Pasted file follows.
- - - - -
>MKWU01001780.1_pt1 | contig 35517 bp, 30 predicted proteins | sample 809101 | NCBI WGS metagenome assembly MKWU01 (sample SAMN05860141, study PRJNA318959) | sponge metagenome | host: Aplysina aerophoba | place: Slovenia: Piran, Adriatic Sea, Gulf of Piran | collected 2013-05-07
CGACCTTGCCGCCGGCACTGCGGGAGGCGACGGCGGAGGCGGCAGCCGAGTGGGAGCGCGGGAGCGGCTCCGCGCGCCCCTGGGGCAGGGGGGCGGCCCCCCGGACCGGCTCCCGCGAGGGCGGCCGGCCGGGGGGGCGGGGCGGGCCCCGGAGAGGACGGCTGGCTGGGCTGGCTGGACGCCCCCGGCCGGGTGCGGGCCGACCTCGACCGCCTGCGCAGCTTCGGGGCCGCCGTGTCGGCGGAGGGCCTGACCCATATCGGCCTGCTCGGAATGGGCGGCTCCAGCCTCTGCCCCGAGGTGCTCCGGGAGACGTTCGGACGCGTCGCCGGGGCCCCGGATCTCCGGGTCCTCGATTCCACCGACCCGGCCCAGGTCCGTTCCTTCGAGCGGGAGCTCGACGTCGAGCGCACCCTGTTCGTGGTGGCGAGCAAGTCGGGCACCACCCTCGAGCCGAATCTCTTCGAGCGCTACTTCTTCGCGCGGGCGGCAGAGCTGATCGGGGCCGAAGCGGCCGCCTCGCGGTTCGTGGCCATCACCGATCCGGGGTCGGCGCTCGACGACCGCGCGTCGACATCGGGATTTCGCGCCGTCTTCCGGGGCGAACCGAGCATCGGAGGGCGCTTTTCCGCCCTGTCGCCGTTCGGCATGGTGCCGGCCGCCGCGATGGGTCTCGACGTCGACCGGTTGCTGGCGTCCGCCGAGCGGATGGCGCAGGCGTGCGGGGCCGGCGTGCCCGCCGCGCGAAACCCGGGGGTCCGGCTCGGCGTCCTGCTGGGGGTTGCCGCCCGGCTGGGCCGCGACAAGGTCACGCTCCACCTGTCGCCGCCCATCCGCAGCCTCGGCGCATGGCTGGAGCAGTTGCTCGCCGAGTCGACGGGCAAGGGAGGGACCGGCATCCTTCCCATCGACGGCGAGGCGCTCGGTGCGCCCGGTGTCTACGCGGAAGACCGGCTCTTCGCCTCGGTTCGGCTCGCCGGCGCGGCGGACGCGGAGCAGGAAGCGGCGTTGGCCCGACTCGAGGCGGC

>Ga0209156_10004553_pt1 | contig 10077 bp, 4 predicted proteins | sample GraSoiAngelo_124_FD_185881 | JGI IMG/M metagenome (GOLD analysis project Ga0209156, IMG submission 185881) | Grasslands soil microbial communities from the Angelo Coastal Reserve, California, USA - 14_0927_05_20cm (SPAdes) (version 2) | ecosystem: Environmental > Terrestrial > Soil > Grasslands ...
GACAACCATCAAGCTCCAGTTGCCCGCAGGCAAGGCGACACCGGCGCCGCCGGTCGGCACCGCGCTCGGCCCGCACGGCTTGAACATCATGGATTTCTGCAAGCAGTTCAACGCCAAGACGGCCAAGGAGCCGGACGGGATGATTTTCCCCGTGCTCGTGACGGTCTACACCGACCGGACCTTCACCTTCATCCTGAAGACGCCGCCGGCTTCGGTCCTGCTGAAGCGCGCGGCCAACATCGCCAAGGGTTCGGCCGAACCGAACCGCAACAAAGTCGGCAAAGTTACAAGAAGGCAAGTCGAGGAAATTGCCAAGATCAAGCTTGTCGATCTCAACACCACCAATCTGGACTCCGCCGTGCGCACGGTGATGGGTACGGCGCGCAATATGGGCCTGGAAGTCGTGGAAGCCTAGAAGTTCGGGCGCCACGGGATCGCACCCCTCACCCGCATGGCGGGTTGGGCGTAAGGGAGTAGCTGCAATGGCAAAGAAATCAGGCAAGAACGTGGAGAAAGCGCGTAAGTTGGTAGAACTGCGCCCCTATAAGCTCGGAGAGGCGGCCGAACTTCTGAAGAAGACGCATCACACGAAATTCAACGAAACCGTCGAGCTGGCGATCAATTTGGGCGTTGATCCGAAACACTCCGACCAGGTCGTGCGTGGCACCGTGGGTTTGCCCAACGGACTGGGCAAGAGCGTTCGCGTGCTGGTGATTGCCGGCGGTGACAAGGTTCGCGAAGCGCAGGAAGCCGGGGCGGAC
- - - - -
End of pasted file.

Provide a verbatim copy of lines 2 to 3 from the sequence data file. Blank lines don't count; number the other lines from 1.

CGACCTTGCCGCCGGCACTGCGGGAGGCGACGGCGGAGGCGGCAGCCGAGTGGGAGCGCGGGAGCGGCTCCGCGCGCCCCTGGGGCAGGGGGGCGGCCCCCCGGACCGGCTCCCGCGAGGGCGGCCGGCCGGGGGGGCGGGGCGGGCCCCGGAGAGGACGGCTGGCTGGGCTGGCTGGACGCCCCCGGCCGGGTGCGGGCCGACCTCGACCGCCTGCGCAGCTTCGGGGCCGCCGTGTCGGCGGAGGGCCTGACCCATATCGGCCTGCTCGGAATGGGCGGCTCCAGCCTCTGCCCCGAGGTGCTCCGGGAGACGTTCGGACGCGTCGCCGGGGCCCCGGATCTCCGGGTCCTCGATTCCACCGACCCGGCCCAGGTCCGTTCCTTCGAGCGGGAGCTCGACGTCGAGCGCACCCTGTTCGTGGTGGCGAGCAAGTCGGGCACCACCCTCGAGCCGAATCTCTTCGAGCGCTACTTCTTCGCGCGGGCGGCAGAGCTGATCGGGGCCGAAGCGGCCGCCTCGCGGTTCGTGGCCATCACCGATCCGGGGTCGGCGCTCGACGACCGCGCGTCGACATCGGGATTTCGCGCCGTCTTCCGGGGCGAACCGAGCATCGGAGGGCGCTTTTCCGCCCTGTCGCCGTTCGGCATGGTGCCGGCCGCCGCGATGGGTCTCGACGTCGACCGGTTGCTGGCGTCCGCCGAGCGGATGGCGCAGGCGTGCGGGGCCGGCGTGCCCGCCGCGCGAAACCCGGGGGTCCGGCTCGGCGTCCTGCTGGGGGTTGCCGCCCGGCTGGGCCGCGACAAGGTCACGCTCCACCTGTCGCCGCCCATCCGCAGCCTCGGCGCATGGCTGGAGCAGTTGCTCGCCGAGTCGACGGGCAAGGGAGGGACCGGCATCCTTCCCATCGACGGCGAGGCGCTCGGTGCGCCCGGTGTCTACGCGGAAGACCGGCTCTTCGCCTCGGTTCGGCTCGCCGGCGCGGCGGACGCGGAGCAGGAAGCGGCGTTGGCCCGACTCGAGGCGGC

>Ga0209156_10004553_pt1 | contig 10077 bp, 4 predicted proteins | sample GraSoiAngelo_124_FD_185881 | JGI IMG/M metagenome (GOLD analysis project Ga0209156, IMG submission 185881) | Grasslands soil microbial communities from the Angelo Coastal Reserve, California, USA - 14_0927_05_20cm (SPAdes) (version 2) | ecosystem: Environmental > Terrestrial > Soil > Grasslands ...